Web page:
Proportional Reasoning - Ratios, Proportions, and Percentages - The World of Numbers - Basic Math and Pre-Algebra

Basic Math and Pre-Algebra

PART 1. The World of Numbers

CHAPTER 7. Ratios, Proportions, and Percentages


We have two basic ways of comparing numbers: an addition/ subtraction method and a multiplication/division method.

The addition/subtraction method makes statements like 15 is 7 more than 8, or 49 is 1 less than 50. The multiplication/ division method compares numbers by saying things like 63 is 3 times as large as 21, or 12 is half of 24.

In this chapter, you’ll focus on that comparison by multiplication and division. You’ll learn to use ratios and extended ratios to help you figure out unknown numbers, and you’ll solve proportions by cross-multiplying. Once you understand percentages, you’ll be able to explore how they’re using in different kinds of problem solving.


Proportional Reasoning


Twice the size, half as many, three times as much. In your daily language, you frequently use the idea of multiplying or dividing as a way to compare numbers. Usually, in conversation, you’ll make the comparison using a simple whole number compared to 1: twice the size or three times as much. Or you might use division in the form of a simple fraction, like half as many. But you could make other comparisons, not always comparing to 1.

If you had two lamps, one 2 feet tall and one 3 feet tall, you could say one is 1.5 times taller than the other, but more often, you’ll stay with the whole numbers and say the taller lamp is to the shorter one as 3 is to 2. Or you could say the shorter lamp is to the taller one as 2 is to 3.


Understanding Ratios and Extended Ratios

A ratio is a comparison of two numbers by division. If one number is three times the size of another, you say the ratio of the larger to the smaller is “3 to 1.” This can be written as 3:1 or as 3 the fraction 3/1. You could also compare the smaller to the larger by saying the ratio is 1 to 3.



A ratio is a comparison of two numbers by division.


When you are told that the ratio of one number to another is 5:2, you are not being told that the numbers are 5 and 2, but that when you divide the first by the second, you get a number equal to 5/2. This happens when the first number is 5 times some number and the second is 2 times that number. If that’s all you know about the numbers, you have a sense of their relative size, but that’s about all. If you have some other information, you might be able to figure out what the numbers actually are.

Suppose two numbers are in ratio 7:3 and their sum is 50. You know that the first of the numbers you’re looking for is 7 times some number and the other is 3 times that same number, so that they divide to 7/3. With the extra piece of information that they add to 50, you can try to find the numbers by guess and test. If the numbers were actually 7 and 3, they would add to 10. Multiply each one by 2 and you have 14 and 6, which add to 20. A little more experimentation will tell you that 7 x 5, or 35, and 3 x 5, or 15, will add to 50.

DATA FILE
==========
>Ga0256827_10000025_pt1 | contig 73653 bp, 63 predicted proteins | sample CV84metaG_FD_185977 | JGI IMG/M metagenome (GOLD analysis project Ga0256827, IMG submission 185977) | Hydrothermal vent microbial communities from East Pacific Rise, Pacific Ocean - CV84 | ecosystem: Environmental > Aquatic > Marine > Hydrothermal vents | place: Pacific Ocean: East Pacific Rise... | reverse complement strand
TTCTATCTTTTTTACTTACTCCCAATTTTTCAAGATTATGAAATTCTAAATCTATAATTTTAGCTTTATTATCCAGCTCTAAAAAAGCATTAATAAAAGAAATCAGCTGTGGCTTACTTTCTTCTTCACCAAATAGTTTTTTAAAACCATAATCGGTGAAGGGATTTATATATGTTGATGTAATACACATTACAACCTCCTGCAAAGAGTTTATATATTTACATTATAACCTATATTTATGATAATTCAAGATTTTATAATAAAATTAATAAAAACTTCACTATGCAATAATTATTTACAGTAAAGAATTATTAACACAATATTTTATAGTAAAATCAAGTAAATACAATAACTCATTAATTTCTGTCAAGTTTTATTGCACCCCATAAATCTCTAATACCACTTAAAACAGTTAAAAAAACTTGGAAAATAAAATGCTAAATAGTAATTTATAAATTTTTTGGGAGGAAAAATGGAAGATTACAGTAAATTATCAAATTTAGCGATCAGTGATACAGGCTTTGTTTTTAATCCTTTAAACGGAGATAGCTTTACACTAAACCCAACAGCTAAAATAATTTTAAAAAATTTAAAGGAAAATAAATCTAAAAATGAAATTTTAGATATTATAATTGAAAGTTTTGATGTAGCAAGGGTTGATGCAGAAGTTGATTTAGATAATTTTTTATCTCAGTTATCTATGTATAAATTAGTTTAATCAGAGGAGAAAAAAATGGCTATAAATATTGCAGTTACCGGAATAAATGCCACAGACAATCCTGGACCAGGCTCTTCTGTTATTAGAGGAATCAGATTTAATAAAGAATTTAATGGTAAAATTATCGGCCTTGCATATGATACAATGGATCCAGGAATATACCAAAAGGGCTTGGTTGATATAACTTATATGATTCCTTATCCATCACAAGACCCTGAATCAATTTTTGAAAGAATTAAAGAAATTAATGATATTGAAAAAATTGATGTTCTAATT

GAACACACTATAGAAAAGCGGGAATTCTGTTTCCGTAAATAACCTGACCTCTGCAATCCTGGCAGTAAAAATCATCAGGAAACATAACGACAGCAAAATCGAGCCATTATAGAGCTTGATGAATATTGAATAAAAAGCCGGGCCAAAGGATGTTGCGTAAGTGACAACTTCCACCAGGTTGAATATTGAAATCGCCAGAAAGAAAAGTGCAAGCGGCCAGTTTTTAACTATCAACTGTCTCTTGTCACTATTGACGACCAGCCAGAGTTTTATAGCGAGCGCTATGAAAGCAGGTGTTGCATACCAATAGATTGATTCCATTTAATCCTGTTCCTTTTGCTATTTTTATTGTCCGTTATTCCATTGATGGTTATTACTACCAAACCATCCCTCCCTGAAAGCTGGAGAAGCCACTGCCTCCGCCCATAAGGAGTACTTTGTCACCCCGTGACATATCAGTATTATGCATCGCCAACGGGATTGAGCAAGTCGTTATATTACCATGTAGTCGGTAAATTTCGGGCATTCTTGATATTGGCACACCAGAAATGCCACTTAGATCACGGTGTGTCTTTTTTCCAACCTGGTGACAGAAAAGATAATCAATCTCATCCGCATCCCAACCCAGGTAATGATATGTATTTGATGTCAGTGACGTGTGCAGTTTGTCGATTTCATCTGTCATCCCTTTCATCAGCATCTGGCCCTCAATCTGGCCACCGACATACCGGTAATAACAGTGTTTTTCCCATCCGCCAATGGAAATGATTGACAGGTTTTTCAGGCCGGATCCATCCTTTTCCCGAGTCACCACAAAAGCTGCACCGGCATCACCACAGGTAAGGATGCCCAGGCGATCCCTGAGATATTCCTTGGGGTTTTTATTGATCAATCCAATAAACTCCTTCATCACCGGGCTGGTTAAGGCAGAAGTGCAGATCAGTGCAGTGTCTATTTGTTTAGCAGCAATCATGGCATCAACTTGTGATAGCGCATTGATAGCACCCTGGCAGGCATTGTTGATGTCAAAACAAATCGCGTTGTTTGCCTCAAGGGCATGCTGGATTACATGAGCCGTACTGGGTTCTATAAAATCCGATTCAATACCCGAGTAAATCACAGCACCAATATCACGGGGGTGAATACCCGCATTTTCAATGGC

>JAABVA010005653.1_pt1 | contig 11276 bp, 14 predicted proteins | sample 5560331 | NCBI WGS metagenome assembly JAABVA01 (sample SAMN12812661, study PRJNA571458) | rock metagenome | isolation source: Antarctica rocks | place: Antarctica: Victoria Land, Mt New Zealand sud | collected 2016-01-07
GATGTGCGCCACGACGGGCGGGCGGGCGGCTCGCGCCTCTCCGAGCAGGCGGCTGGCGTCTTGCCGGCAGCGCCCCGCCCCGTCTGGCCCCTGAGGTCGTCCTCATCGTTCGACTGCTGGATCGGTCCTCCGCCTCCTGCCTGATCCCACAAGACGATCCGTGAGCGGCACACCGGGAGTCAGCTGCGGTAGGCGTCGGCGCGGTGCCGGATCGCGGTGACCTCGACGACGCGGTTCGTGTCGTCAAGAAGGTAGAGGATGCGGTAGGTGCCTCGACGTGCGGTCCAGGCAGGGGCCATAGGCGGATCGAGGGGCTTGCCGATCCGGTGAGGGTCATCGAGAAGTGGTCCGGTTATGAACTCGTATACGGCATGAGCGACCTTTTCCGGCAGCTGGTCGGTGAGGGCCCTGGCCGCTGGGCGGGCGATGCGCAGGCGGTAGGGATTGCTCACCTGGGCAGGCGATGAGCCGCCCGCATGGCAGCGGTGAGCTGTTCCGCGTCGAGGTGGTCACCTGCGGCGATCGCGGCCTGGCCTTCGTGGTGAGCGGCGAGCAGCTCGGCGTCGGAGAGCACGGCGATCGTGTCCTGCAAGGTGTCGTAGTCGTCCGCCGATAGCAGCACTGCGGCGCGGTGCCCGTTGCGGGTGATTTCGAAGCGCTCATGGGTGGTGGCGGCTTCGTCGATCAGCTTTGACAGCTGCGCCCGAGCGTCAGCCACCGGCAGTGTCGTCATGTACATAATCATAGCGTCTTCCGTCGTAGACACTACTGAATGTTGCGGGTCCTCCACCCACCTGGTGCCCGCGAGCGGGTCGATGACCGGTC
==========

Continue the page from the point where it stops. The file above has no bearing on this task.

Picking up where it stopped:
That guess and test method can run into some problems. For example, most people won’t guess anything but whole numbers, and the answer won’t always be a whole number, or it might be a very large whole number. Try using a letter, maybe n, called a variable, for the number you don’t know. If the numbers are in ratio 6:5, one is 6n and the other is 5n. If they add to 88, you can say 6n + 5n = 88. That means that 11n = 88, and n must be 8. The numbers are 6 x 8 = 48 and 5 x 8 = 40.



A variable is a letter or other symbol that takes the place of an unknown number.


An extended ratio compares more than two numbers. Extended ratios are usually written with colons, because you don’t want to put more than two numbers into a fraction. Extended ratios are actually a condensed version of several ratios. If the apples, oranges, and pears in a fruit bowl are in ratio 8:3:2, it means that that the number of apples is 8 times some number, the number of oranges is 3 times that number, and the number of pears is 2 times that number. It also means that the ratio of apples to oranges is 8:3, the ratio of oranges to pears is 3:2 and the ratio of apples to pears is 8:2.



An extended ratio combines several related ratios into one statement. It is a way to express the ratios a:b, b:c, and a:c in one statement: a:b:c.


Suppose that a smoothie contains pomegranate juice, orange juice, and yogurt, in a ratio of 2:5:3. If you want to make 5 cups of the smoothie to sip throughout the day, how much of each ingredient will you need? If the numbers actually were 2 and 5 and 3, they would add to 10 cups. You need 5 cups, so let’s say 2n cups of pomegranate juice, 5n cups of orange juice, and 3n cups of yogurt, to make a total of 5 cups.

2n + 5n + 3n = 5

10n = 5

n = 1/2